This week, we’re revisiting Naomi, a public sector leader facing a truly wicked problem.
She’s just lost half her team as the result of a big reduction in force in her agency. She’s working long hours, as are the remaining members of her team. She knows none of them can continue this pace but she hasn’t figured out a way forward. She’s afraid her standards of quality and timeliness are going to slip.
The piece ends as she’s starting a staff meeting with half the conference table empty, a reminder of the team member who are gone. Her purpose is to get input on redesigning the organization to cope with all the changes and to improve the quality of services as well.
“Okay, guys, we’ve got to do some really out of the box thinking here,” she said enthusiastically.
Her team stared at her blankly.
“You know, we really need to think creatively and innovatively about this problem,” she restated.
“I’m sure you all know that out of the box thinking means thinking differently, or from a new perspective. What I didn’t know is that the phrase is thought to come from the ‘Nine Dots’ Puzzle. In order to solve it, people had to do some creative thinking. That’s what we need to do here.”
Everyone still looked blank; now they were starting to look pained.
Don said, “I’m not a creative person. I don’t know about this out of the box thinking. Why can’t we just keep doing what we’re doing now until our bosses figure out how to get us out of this mess? There must be other departments in this agency that are struggling the way we are!”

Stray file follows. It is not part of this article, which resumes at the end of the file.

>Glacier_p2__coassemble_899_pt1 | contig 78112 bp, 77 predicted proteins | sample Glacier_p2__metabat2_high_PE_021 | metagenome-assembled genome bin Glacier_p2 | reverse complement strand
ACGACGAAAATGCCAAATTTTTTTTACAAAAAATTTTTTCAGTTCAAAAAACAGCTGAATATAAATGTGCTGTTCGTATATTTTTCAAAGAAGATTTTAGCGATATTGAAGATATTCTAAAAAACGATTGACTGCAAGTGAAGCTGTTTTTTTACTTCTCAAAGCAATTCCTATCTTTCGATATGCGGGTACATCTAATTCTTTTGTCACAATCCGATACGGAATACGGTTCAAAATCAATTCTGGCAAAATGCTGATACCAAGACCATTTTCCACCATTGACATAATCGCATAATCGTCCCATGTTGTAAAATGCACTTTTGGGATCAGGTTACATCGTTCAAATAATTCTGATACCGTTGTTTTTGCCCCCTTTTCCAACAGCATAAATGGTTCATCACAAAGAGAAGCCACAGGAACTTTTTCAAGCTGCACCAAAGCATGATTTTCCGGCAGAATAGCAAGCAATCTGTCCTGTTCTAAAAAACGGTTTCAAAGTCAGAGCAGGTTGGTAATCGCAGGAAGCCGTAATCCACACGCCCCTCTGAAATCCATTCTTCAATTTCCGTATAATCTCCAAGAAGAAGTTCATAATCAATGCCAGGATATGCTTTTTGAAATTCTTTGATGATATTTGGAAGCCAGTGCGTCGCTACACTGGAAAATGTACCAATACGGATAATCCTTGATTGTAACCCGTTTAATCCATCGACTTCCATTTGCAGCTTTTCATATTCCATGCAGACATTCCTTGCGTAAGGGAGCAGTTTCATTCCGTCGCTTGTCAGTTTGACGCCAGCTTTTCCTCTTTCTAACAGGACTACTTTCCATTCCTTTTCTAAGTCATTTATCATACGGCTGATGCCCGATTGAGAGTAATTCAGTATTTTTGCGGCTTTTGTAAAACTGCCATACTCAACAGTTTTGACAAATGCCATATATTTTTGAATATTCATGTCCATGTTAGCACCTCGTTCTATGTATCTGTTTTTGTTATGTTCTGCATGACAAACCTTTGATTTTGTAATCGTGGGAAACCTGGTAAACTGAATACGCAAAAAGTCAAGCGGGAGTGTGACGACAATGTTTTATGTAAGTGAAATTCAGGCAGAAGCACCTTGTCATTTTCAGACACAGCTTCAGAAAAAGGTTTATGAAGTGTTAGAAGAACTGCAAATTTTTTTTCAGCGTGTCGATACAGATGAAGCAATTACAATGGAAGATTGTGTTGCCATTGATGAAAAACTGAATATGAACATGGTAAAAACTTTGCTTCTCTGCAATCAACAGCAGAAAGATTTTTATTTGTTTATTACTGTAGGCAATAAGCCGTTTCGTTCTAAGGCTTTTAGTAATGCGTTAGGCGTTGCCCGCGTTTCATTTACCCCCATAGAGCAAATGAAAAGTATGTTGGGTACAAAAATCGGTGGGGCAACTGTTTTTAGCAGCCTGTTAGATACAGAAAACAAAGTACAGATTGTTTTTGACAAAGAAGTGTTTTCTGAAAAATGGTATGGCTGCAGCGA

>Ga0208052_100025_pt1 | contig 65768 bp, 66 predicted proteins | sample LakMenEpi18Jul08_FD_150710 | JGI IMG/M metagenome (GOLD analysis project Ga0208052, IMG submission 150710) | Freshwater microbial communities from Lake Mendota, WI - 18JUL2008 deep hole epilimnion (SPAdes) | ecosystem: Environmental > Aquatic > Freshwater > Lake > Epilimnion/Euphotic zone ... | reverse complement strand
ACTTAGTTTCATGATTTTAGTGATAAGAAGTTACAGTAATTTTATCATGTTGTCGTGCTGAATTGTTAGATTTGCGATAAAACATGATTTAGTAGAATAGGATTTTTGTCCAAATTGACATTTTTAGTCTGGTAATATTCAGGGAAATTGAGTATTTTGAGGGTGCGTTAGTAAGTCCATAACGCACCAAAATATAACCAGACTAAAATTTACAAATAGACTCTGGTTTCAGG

Melissa said, “Look, I’ve been trying to figure this out so hard I have a headache. I have no idea how to think about this thing.”
Naomi signed, “Maybe we could brainstorm solutions? You know, throw out as many ideas as we can without judging?”
Still no enthusiasm. She realized there needed to be a step before brainstorming.
“Okay, let’s see if we can figure out what our assumptions are. Maybe the box is our assumptions. If we can make our assumptions explicit we might be able to identify some possibilities to explore further.
For example, Don, the idea that someone in charge is responsible to figure out what to do is one assumption. Maybe we need to question that. What are some of our other assumptions?”
People sometimes refer to innovativeness as “out of the box thinking.”
But how are we supposed to do that? It all sounds so woo woo.
One starting point for “thinking outside the box” is to question assumptions. As Naomi realized, maybe “the box” is our assumptions.
When we become conscious of the assumptions we’re making, it paves the way for innovative thinking.
Here are some examples of assumptions to get you started:
- There’s nothing I can do.
- It’s not my problem.
- I have to solve this myself.
- There is a right answer.
- Everyone sees the situation the way I do.
- My standards are set in stone.
- Existing roles and relationships must stay the same.
What assumptions do you hold about your wicked problem? And how do they limit the possibilities for a truly innovative response?